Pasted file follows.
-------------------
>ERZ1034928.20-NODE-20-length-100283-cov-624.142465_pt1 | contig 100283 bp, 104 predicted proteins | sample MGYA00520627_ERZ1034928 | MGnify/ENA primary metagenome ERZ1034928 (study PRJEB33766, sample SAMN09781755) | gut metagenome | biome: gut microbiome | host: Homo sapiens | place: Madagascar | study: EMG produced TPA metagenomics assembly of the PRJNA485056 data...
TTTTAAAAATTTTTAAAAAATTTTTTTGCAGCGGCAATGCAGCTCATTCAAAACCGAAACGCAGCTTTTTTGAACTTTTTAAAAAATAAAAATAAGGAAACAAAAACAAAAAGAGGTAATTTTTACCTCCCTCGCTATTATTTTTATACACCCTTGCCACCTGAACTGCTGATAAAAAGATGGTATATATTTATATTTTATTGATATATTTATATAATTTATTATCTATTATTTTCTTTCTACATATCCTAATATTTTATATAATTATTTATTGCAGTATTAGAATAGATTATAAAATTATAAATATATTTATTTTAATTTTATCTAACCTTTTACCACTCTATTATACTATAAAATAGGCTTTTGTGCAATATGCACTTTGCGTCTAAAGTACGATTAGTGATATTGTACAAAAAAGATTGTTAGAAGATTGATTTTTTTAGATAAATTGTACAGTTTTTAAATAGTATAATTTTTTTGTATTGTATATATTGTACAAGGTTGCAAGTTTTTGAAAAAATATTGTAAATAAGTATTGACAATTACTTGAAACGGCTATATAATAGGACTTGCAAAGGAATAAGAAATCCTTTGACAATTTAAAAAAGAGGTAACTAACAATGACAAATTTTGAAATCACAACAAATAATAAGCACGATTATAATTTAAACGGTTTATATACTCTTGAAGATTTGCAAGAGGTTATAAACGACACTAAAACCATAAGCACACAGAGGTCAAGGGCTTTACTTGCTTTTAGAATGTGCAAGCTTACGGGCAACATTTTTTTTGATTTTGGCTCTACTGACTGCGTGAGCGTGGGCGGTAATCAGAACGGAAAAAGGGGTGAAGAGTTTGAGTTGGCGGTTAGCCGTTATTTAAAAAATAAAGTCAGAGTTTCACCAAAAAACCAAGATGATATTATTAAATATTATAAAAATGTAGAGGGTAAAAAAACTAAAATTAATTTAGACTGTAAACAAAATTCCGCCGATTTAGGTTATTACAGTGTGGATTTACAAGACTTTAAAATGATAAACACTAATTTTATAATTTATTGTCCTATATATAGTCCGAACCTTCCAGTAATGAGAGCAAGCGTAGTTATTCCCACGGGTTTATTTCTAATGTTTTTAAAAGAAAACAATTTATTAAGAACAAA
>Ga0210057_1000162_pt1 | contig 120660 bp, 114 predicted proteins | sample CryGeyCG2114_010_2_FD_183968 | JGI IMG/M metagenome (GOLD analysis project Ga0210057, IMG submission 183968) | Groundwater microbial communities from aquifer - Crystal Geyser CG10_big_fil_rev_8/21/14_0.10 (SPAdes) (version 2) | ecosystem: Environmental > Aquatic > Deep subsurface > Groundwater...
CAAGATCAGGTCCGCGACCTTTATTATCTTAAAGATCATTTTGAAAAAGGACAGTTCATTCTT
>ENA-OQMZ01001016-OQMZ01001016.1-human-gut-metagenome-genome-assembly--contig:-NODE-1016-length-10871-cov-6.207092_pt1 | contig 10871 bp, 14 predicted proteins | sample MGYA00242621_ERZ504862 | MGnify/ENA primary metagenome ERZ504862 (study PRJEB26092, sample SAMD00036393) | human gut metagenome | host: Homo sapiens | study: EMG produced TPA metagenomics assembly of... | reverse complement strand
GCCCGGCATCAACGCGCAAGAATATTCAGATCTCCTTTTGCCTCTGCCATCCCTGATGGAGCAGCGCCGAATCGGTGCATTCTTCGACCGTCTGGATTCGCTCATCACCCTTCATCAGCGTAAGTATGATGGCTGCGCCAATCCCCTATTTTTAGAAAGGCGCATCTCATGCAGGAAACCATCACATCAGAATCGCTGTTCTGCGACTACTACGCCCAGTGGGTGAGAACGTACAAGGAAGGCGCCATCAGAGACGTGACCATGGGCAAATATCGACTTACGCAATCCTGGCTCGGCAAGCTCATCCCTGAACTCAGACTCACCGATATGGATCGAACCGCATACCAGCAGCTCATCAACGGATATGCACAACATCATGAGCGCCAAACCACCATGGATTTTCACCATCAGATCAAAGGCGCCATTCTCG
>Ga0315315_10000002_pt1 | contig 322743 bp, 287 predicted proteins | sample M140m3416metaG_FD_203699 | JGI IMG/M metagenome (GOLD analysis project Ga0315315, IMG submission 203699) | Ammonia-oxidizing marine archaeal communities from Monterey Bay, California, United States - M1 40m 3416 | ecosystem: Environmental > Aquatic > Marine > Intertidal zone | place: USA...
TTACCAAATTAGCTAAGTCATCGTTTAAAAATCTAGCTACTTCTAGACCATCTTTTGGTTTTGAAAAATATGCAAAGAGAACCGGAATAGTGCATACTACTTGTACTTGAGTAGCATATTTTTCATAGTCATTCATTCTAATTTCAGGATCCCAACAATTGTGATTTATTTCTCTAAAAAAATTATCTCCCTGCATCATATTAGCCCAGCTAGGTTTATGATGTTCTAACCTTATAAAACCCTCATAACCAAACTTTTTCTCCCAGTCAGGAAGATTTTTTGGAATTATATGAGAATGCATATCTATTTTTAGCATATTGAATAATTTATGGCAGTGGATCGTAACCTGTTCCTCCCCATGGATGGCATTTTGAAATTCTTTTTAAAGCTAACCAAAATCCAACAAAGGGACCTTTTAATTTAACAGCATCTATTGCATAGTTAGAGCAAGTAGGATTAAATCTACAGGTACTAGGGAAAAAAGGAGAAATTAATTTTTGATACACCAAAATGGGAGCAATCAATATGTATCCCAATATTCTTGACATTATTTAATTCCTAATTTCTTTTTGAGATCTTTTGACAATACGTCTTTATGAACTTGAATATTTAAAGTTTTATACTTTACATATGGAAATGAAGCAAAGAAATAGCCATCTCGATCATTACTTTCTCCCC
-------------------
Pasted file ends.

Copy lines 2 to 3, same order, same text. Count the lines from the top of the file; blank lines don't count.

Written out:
TTTTAAAAATTTTTAAAAAATTTTTTTGCAGCGGCAATGCAGCTCATTCAAAACCGAAACGCAGCTTTTTTGAACTTTTTAAAAAATAAAAATAAGGAAACAAAAACAAAAAGAGGTAATTTTTACCTCCCTCGCTATTATTTTTATACACCCTTGCCACCTGAACTGCTGATAAAAAGATGGTATATATTTATATTTTATTGATATATTTATATAATTTATTATCTATTATTTTCTTTCTACATATCCTAATATTTTATATAATTATTTATTGCAGTATTAGAATAGATTATAAAATTATAAATATATTTATTTTAATTTTATCTAACCTTTTACCACTCTATTATACTATAAAATAGGCTTTTGTGCAATATGCACTTTGCGTCTAAAGTACGATTAGTGATATTGTACAAAAAAGATTGTTAGAAGATTGATTTTTTTAGATAAATTGTACAGTTTTTAAATAGTATAATTTTTTTGTATTGTATATATTGTACAAGGTTGCAAGTTTTTGAAAAAATATTGTAAATAAGTATTGACAATTACTTGAAACGGCTATATAATAGGACTTGCAAAGGAATAAGAAATCCTTTGACAATTTAAAAAAGAGGTAACTAACAATGACAAATTTTGAAATCACAACAAATAATAAGCACGATTATAATTTAAACGGTTTATATACTCTTGAAGATTTGCAAGAGGTTATAAACGACACTAAAACCATAAGCACACAGAGGTCAAGGGCTTTACTTGCTTTTAGAATGTGCAAGCTTACGGGCAACATTTTTTTTGATTTTGGCTCTACTGACTGCGTGAGCGTGGGCGGTAATCAGAACGGAAAAAGGGGTGAAGAGTTTGAGTTGGCGGTTAGCCGTTATTTAAAAAATAAAGTCAGAGTTTCACCAAAAAACCAAGATGATATTATTAAATATTATAAAAATGTAGAGGGTAAAAAAACTAAAATTAATTTAGACTGTAAACAAAATTCCGCCGATTTAGGTTATTACAGTGTGGATTTACAAGACTTTAAAATGATAAACACTAATTTTATAATTTATTGTCCTATATATAGTCCGAACCTTCCAGTAATGAGAGCAAGCGTAGTTATTCCCACGGGTTTATTTCTAATGTTTTTAAAAGAAAACAATTTATTAAGAACAAA
>Ga0210057_1000162_pt1 | contig 120660 bp, 114 predicted proteins | sample CryGeyCG2114_010_2_FD_183968 | JGI IMG/M metagenome (GOLD analysis project Ga0210057, IMG submission 183968) | Groundwater microbial communities from aquifer - Crystal Geyser CG10_big_fil_rev_8/21/14_0.10 (SPAdes) (version 2) | ecosystem: Environmental > Aquatic > Deep subsurface > Groundwater...